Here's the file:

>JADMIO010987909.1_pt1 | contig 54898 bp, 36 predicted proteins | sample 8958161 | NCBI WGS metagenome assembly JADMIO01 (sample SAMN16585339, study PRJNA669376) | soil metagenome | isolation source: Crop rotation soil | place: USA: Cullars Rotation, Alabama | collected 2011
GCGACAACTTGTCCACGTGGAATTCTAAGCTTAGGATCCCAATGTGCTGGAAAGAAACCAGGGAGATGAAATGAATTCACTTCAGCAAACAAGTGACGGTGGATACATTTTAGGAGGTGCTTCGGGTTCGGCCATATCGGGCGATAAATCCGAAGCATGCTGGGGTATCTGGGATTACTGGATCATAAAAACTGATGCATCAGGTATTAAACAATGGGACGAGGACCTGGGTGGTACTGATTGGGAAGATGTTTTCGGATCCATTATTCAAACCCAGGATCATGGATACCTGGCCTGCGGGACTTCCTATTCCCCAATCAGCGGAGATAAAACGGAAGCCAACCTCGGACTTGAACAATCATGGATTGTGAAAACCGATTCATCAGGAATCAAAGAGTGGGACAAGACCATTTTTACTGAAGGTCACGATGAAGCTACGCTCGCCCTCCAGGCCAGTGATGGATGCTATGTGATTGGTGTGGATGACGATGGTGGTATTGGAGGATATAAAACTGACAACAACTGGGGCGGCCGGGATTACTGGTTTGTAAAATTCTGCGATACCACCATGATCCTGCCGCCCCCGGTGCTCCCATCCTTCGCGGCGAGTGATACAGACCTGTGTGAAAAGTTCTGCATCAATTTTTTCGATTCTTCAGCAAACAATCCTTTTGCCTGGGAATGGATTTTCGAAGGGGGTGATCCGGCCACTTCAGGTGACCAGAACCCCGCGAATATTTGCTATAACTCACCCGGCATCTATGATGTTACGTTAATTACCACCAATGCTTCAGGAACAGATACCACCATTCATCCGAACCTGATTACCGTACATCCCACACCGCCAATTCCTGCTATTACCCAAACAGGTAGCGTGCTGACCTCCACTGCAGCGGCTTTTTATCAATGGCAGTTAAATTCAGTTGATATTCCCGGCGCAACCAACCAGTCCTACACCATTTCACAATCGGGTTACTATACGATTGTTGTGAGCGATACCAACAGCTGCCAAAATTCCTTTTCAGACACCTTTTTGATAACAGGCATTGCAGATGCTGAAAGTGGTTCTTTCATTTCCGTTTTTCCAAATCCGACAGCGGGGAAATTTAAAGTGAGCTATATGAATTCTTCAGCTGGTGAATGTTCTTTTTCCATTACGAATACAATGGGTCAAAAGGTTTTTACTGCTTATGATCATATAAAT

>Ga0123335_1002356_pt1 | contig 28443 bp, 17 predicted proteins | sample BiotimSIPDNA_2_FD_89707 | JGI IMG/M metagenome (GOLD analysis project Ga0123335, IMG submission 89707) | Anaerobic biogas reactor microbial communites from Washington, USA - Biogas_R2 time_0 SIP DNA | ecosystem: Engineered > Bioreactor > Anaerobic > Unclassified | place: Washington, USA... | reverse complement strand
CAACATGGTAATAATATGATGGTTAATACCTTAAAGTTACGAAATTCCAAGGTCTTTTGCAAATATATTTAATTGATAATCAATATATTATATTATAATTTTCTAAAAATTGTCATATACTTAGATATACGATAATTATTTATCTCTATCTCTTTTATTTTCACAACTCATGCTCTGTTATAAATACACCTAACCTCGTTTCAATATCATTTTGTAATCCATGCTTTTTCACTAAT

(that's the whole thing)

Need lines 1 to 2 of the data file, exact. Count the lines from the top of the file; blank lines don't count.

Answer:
>JADMIO010987909.1_pt1 | contig 54898 bp, 36 predicted proteins | sample 8958161 | NCBI WGS metagenome assembly JADMIO01 (sample SAMN16585339, study PRJNA669376) | soil metagenome | isolation source: Crop rotation soil | place: USA: Cullars Rotation, Alabama | collected 2011
GCGACAACTTGTCCACGTGGAATTCTAAGCTTAGGATCCCAATGTGCTGGAAAGAAACCAGGGAGATGAAATGAATTCACTTCAGCAAACAAGTGACGGTGGATACATTTTAGGAGGTGCTTCGGGTTCGGCCATATCGGGCGATAAATCCGAAGCATGCTGGGGTATCTGGGATTACTGGATCATAAAAACTGATGCATCAGGTATTAAACAATGGGACGAGGACCTGGGTGGTACTGATTGGGAAGATGTTTTCGGATCCATTATTCAAACCCAGGATCATGGATACCTGGCCTGCGGGACTTCCTATTCCCCAATCAGCGGAGATAAAACGGAAGCCAACCTCGGACTTGAACAATCATGGATTGTGAAAACCGATTCATCAGGAATCAAAGAGTGGGACAAGACCATTTTTACTGAAGGTCACGATGAAGCTACGCTCGCCCTCCAGGCCAGTGATGGATGCTATGTGATTGGTGTGGATGACGATGGTGGTATTGGAGGATATAAAACTGACAACAACTGGGGCGGCCGGGATTACTGGTTTGTAAAATTCTGCGATACCACCATGATCCTGCCGCCCCCGGTGCTCCCATCCTTCGCGGCGAGTGATACAGACCTGTGTGAAAAGTTCTGCATCAATTTTTTCGATTCTTCAGCAAACAATCCTTTTGCCTGGGAATGGATTTTCGAAGGGGGTGATCCGGCCACTTCAGGTGACCAGAACCCCGCGAATATTTGCTATAACTCACCCGGCATCTATGATGTTACGTTAATTACCACCAATGCTTCAGGAACAGATACCACCATTCATCCGAACCTGATTACCGTACATCCCACACCGCCAATTCCTGCTATTACCCAAACAGGTAGCGTGCTGACCTCCACTGCAGCGGCTTTTTATCAATGGCAGTTAAATTCAGTTGATATTCCCGGCGCAACCAACCAGTCCTACACCATTTCACAATCGGGTTACTATACGATTGTTGTGAGCGATACCAACAGCTGCCAAAATTCCTTTTCAGACACCTTTTTGATAACAGGCATTGCAGATGCTGAAAGTGGTTCTTTCATTTCCGTTTTTCCAAATCCGACAGCGGGGAAATTTAAAGTGAGCTATATGAATTCTTCAGCTGGTGAATGTTCTTTTTCCATTACGAATACAATGGGTCAAAAGGTTTTTACTGCTTATGATCATATAAAT